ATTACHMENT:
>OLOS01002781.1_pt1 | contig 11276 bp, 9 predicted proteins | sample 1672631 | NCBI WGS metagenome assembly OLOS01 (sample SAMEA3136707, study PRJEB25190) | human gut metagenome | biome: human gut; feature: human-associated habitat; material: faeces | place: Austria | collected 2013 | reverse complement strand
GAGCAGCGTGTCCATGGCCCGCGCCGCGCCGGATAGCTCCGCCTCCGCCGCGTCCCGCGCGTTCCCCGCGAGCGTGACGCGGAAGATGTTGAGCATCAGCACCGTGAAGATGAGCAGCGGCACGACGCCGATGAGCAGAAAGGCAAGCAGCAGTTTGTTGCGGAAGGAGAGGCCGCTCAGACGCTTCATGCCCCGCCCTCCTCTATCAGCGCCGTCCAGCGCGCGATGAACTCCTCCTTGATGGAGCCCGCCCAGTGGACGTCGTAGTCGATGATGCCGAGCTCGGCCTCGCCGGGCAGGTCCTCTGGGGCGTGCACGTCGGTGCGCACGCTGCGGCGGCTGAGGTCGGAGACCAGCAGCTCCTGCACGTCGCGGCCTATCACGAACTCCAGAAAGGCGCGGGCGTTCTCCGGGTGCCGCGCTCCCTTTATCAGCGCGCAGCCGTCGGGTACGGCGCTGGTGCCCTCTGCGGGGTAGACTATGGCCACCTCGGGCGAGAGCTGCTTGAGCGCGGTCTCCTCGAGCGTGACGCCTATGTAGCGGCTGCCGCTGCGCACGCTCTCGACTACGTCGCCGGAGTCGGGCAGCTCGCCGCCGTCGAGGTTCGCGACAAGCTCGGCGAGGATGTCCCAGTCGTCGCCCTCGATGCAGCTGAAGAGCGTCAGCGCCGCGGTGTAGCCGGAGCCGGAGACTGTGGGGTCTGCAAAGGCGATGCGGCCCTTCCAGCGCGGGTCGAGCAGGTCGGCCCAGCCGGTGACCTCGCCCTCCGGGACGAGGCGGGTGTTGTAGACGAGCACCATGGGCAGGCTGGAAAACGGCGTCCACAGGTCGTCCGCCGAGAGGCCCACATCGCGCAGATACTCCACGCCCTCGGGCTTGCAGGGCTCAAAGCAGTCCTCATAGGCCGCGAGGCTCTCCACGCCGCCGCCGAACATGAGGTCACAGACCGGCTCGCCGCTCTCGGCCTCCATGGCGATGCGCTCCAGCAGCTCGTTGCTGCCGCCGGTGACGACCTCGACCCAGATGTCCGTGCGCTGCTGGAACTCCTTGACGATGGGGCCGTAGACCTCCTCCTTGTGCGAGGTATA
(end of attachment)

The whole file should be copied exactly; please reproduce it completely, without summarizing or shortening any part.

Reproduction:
>OLOS01002781.1_pt1 | contig 11276 bp, 9 predicted proteins | sample 1672631 | NCBI WGS metagenome assembly OLOS01 (sample SAMEA3136707, study PRJEB25190) | human gut metagenome | biome: human gut; feature: human-associated habitat; material: faeces | place: Austria | collected 2013 | reverse complement strand
GAGCAGCGTGTCCATGGCCCGCGCCGCGCCGGATAGCTCCGCCTCCGCCGCGTCCCGCGCGTTCCCCGCGAGCGTGACGCGGAAGATGTTGAGCATCAGCACCGTGAAGATGAGCAGCGGCACGACGCCGATGAGCAGAAAGGCAAGCAGCAGTTTGTTGCGGAAGGAGAGGCCGCTCAGACGCTTCATGCCCCGCCCTCCTCTATCAGCGCCGTCCAGCGCGCGATGAACTCCTCCTTGATGGAGCCCGCCCAGTGGACGTCGTAGTCGATGATGCCGAGCTCGGCCTCGCCGGGCAGGTCCTCTGGGGCGTGCACGTCGGTGCGCACGCTGCGGCGGCTGAGGTCGGAGACCAGCAGCTCCTGCACGTCGCGGCCTATCACGAACTCCAGAAAGGCGCGGGCGTTCTCCGGGTGCCGCGCTCCCTTTATCAGCGCGCAGCCGTCGGGTACGGCGCTGGTGCCCTCTGCGGGGTAGACTATGGCCACCTCGGGCGAGAGCTGCTTGAGCGCGGTCTCCTCGAGCGTGACGCCTATGTAGCGGCTGCCGCTGCGCACGCTCTCGACTACGTCGCCGGAGTCGGGCAGCTCGCCGCCGTCGAGGTTCGCGACAAGCTCGGCGAGGATGTCCCAGTCGTCGCCCTCGATGCAGCTGAAGAGCGTCAGCGCCGCGGTGTAGCCGGAGCCGGAGACTGTGGGGTCTGCAAAGGCGATGCGGCCCTTCCAGCGCGGGTCGAGCAGGTCGGCCCAGCCGGTGACCTCGCCCTCCGGGACGAGGCGGGTGTTGTAGACGAGCACCATGGGCAGGCTGGAAAACGGCGTCCACAGGTCGTCCGCCGAGAGGCCCACATCGCGCAGATACTCCACGCCCTCGGGCTTGCAGGGCTCAAAGCAGTCCTCATAGGCCGCGAGGCTCTCCACGCCGCCGCCGAACATGAGGTCACAGACCGGCTCGCCGCTCTCGGCCTCCATGGCGATGCGCTCCAGCAGCTCGTTGCTGCCGCCGGTGACGACCTCGACCCAGATGTCCGTGCGCTGCTGGAACTCCTTGACGATGGGGCCGTAGACCTCCTCCTTGTGCGAGGTATA